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Chaim met his wife, Nan, in 1947 at a dance at the Ritz and they married a year later. The couple had three sons, Warren, Stuart and Jonathan, in the 1950s.

He remained in the camp but had freedom of movement and food provided by his American liberators. After a week, his sister, Manya, found him. Only roughly knowing the address, Chaim remarkably made contact with an uncle, Bernard, who had been living in Manchester since 1912. He and Manya arrived in England in February 1946. Chaim found work repairing sewing machines. He would eventually go on to design his own sewing machine.

In September 1944, Chaim was sent to Auschwitz, arriving at midnight to receive his infamous uniform and tattoo and be placed in a barracks. Chaim was ‘lucky’ to be selected for engineering work for an aircraft assembly plant and could therefore leave Auschwitz, travelling to Nieder Orschel camp where conditions were better. But by mid-March 1945, as the Allied forces were approaching, he undertook an 18-day march to Buchenwald. The camp was liberated on 11th April 1945, the day after he arrived.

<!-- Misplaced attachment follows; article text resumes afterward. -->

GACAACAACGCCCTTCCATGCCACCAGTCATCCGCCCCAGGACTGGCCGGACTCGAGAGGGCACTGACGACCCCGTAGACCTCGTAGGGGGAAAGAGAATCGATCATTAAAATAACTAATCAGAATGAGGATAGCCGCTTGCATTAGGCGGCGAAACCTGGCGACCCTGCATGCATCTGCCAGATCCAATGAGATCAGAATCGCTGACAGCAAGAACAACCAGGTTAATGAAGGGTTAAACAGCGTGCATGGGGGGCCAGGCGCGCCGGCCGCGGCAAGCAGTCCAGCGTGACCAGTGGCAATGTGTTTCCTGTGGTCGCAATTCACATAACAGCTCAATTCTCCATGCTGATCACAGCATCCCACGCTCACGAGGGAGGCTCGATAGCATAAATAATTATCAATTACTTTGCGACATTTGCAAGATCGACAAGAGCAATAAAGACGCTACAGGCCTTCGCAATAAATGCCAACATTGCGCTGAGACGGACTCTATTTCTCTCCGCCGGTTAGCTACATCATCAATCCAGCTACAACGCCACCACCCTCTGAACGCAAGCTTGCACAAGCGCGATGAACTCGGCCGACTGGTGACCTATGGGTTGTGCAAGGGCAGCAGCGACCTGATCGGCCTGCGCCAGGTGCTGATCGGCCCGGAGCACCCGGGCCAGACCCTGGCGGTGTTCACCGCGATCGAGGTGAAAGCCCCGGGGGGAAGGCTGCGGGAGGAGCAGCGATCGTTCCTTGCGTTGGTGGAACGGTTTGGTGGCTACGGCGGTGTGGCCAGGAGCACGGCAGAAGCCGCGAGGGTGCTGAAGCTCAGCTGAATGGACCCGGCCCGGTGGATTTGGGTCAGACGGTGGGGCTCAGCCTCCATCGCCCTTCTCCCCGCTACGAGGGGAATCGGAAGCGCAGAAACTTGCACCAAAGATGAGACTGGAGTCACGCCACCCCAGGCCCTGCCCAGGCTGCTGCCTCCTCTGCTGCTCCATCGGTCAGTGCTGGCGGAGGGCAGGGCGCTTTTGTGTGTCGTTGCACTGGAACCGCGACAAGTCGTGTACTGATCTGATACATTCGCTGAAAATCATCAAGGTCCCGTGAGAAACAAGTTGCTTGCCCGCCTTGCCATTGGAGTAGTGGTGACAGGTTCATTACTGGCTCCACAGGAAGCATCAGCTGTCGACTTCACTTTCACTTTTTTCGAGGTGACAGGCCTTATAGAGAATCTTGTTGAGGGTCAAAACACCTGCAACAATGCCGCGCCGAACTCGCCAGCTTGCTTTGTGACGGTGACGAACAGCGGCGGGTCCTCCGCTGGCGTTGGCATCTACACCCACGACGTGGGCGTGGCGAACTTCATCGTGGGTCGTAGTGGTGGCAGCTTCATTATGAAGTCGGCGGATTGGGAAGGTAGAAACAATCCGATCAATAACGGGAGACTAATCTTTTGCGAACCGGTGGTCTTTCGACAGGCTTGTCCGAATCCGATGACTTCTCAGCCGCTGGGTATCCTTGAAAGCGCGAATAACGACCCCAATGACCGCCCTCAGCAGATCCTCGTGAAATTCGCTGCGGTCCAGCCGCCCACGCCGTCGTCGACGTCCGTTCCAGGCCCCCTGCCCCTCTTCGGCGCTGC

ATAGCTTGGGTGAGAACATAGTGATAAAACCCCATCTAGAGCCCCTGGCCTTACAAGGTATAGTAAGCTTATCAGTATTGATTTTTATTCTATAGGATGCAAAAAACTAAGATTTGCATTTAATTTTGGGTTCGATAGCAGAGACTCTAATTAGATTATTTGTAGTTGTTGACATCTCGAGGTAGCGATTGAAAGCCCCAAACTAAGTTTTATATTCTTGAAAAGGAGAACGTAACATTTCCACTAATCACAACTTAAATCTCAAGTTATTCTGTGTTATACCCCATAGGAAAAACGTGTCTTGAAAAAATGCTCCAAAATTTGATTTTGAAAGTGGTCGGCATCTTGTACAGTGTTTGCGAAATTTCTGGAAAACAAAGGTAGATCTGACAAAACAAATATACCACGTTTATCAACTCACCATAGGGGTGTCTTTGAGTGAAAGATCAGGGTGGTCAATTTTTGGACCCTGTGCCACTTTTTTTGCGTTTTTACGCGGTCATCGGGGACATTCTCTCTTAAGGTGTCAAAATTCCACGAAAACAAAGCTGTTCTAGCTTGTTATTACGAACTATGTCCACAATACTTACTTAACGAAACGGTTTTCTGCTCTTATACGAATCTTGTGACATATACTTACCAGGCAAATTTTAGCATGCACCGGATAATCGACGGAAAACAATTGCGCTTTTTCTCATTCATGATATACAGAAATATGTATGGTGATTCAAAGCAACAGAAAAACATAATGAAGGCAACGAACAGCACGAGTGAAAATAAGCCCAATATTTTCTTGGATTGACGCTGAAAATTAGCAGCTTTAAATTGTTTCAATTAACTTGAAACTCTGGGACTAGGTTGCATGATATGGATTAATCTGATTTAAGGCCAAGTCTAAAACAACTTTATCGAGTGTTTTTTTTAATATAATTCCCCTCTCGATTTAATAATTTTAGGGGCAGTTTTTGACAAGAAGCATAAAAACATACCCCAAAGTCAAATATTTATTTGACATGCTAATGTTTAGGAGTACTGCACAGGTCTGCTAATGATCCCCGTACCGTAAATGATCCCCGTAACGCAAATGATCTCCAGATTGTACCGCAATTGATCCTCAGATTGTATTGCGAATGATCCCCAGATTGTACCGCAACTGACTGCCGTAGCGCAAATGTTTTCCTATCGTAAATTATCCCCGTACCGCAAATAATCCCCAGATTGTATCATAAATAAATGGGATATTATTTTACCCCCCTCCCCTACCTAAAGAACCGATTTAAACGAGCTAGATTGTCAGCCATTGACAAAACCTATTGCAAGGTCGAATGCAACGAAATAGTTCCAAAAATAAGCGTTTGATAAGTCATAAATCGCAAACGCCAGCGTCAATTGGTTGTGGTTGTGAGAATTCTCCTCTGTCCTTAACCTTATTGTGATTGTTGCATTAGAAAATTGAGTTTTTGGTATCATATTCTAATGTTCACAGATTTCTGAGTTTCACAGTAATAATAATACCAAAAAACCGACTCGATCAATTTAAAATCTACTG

When war broke out in 1939, Chaim was 17. The German forces entered Sosnowiec early in September and took over Wolf’s factory. The family would pray in secret as synagogue attendance wasn’t allowed. During this time, Chaim’s uncle taught him to be a mechanic – a skill which would prove very useful to Chaim. In 1943 the family moved into a ghetto created a few miles from Sosnowiec living under terrible conditions. Later in the year, Chaim was taken to a labour camp called Klettendoff, working as a bricklayer before a transfer to Faulbruck camp where he worked in a factory making bullets for the German army. After a few months he was transferred again, to Gräditz labour camp and then Annaberg camp in April 1944.

Chaim (Henry) Ferster was born in Sosnowiec, Poland in 1922. His father, Wolf, ran a brush factory in the same apartment block as their home.

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